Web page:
Christian Unity and Disagreement

I have been think all day about what Christian unity is and when does disagreement become means for separating from other Christians. For example, I am a Reformed Baptist and I teach Sunday School at a Presbyterian Church. Is this wrong? Should I not attend a Presbyterian Church just because I disagree with their view of baptism? Is this a major doctrinal disagreement, or rather is it something that we can agree to disagree about? I would say it is the latter. Now, this does not mean that I am accepting paedobaptism as the correct view of baptism. I still hold tightly to credo-baptism, and believe that it is the proper mode of baptism. But should I disassociate myself from brothers and sisters in Christ just because of this one issue? My brothers and sisters who are Presbyterian and Lutheran are believers in the work of Christ for their salvation. They look to Christ alone as their hope for salvation (sure there may be some who would believe that baptism is salvific in the Presbyterian and Lutheran Church, but does that mean all Presbyterians and Lutherans hold this? The minority does not make up for the majority, neither does it represent the belief of all). There are much bigger issues to fight over and separate over than these. To use the phrase my Greek Prof has used on a number of occasions, “We are fiddling as Rome burns.” I would much rather spend my time defending Christianity from serious threats than fight over baptism, eschatology, and other issues. What do you think?

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4 thoughts on “Christian Unity and Disagreement

  1. I quite agree (and that is rare, isn’t it?). Do me a favor and remember this principle when you move up to graduate study and are deep in some peripheral, esoteric subject that professional theologians love to form cliques over.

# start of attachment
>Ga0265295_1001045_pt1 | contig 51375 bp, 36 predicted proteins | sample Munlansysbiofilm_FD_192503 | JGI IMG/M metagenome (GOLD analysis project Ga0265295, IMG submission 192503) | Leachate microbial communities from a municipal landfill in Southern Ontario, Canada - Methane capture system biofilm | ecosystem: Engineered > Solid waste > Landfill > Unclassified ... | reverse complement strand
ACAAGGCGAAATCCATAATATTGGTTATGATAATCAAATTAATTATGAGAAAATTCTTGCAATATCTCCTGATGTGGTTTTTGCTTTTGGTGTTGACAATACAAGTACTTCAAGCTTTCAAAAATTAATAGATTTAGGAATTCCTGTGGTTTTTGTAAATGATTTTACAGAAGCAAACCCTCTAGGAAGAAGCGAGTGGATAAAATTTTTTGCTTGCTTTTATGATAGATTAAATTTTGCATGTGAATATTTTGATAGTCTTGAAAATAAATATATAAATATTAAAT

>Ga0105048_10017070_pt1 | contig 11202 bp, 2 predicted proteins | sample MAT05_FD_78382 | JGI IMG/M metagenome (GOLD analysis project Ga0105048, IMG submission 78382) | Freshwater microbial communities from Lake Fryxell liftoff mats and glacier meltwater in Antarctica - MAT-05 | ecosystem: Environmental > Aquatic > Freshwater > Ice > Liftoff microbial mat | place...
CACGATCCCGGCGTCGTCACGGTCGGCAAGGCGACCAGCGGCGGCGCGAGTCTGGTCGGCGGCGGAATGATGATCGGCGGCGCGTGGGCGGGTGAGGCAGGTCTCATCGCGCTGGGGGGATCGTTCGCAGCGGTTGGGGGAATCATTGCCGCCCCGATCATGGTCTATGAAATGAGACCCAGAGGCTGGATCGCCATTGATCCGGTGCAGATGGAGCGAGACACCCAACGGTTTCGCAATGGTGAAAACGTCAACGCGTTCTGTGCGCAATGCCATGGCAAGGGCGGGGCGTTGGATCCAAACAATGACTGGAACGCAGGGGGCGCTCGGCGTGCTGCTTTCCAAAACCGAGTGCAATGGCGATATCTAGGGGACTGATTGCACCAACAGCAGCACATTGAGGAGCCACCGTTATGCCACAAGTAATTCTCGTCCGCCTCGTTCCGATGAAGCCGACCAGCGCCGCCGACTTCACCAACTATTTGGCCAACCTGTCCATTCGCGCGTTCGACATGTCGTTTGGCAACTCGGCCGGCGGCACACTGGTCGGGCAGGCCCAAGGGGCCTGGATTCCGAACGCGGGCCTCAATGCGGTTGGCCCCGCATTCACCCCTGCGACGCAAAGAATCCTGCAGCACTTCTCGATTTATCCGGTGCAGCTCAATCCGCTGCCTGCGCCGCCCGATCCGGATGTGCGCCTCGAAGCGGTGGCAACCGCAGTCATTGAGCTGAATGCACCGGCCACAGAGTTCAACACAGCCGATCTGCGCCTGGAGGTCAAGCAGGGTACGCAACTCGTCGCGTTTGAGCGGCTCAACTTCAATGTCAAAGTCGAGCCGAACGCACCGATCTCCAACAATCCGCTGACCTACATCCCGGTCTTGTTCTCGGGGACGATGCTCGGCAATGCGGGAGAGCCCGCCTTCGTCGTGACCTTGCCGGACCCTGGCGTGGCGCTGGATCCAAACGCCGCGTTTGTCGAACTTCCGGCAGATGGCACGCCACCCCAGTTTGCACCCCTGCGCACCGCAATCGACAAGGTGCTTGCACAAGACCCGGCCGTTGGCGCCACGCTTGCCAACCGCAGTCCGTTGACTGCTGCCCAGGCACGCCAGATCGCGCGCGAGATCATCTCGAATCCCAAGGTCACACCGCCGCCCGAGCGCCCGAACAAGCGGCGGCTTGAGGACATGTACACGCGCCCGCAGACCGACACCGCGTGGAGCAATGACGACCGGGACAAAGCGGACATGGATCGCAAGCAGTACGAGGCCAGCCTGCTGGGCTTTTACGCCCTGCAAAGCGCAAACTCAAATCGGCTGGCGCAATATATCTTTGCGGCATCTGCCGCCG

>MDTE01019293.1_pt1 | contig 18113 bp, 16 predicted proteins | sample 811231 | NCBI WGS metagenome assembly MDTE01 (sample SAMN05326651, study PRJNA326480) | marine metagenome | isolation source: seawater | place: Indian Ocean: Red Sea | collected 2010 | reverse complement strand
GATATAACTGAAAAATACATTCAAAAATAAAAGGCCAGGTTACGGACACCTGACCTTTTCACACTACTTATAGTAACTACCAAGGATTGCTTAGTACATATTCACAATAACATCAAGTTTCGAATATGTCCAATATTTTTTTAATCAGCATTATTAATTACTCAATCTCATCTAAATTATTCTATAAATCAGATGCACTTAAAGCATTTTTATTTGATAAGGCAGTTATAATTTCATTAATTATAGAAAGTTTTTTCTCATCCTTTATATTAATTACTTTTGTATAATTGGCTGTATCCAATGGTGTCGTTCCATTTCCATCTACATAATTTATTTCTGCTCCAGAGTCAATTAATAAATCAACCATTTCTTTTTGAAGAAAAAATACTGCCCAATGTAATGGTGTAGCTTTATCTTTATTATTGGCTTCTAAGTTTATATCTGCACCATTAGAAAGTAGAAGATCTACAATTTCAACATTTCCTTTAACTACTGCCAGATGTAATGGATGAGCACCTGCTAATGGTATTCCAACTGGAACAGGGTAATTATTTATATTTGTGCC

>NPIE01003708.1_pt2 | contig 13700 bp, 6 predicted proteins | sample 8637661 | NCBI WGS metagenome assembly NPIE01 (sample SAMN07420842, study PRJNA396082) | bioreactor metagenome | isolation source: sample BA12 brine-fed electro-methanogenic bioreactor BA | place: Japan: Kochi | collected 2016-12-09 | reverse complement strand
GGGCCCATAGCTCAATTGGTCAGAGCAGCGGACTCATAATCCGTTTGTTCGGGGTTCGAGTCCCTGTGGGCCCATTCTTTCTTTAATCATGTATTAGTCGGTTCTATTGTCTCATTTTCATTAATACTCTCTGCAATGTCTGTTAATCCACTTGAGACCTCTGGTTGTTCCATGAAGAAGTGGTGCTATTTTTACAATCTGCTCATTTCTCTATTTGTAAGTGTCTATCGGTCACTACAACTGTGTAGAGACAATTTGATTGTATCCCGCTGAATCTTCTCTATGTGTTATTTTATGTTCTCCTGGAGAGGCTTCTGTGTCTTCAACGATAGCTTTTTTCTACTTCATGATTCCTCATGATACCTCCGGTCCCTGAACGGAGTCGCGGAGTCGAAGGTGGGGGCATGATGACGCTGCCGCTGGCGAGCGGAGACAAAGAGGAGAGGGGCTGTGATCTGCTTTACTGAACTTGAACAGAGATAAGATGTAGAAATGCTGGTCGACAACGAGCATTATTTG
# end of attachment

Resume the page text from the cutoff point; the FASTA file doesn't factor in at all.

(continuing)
2. I feel you. Being Pentecostal, I have found that all things that we might have differences in as far as doctrines, practices, and etc… We have put those aside and have been able to find common ground as Christians. I find it amazing in my walk, in my point in ministry that I am finally able to put aside my personal convictions on certain things for the betterment of our faith and the unity of the brotherhood in Christ!

    Rock on brother! we miss ya at the CBC..

    see ya later

    “Weak is the new strong.”

  3. i’m new to the net discussions about christian unity, but am elated to see that so many people are talking about this; things have changed since i was a youngster in the 50s. in those days, it was primarily a “you are wrong, and we are right” mentality.

    Clearly, Jesus dreams of us all being one, and so we need to be open to this dream. i tend to think that religious leaders will NOT play a big part in the realization of this dream. leadership always involves lots of power and territory.

    when ordinary christians are together, we are frequently inspired and energized by our common love for Jesus. it seems to me that anything done to promote common experience and sharing among us ordinary christians would do a great deal to promote christian unity. i would encourage common times and events for prayer, food, and music.

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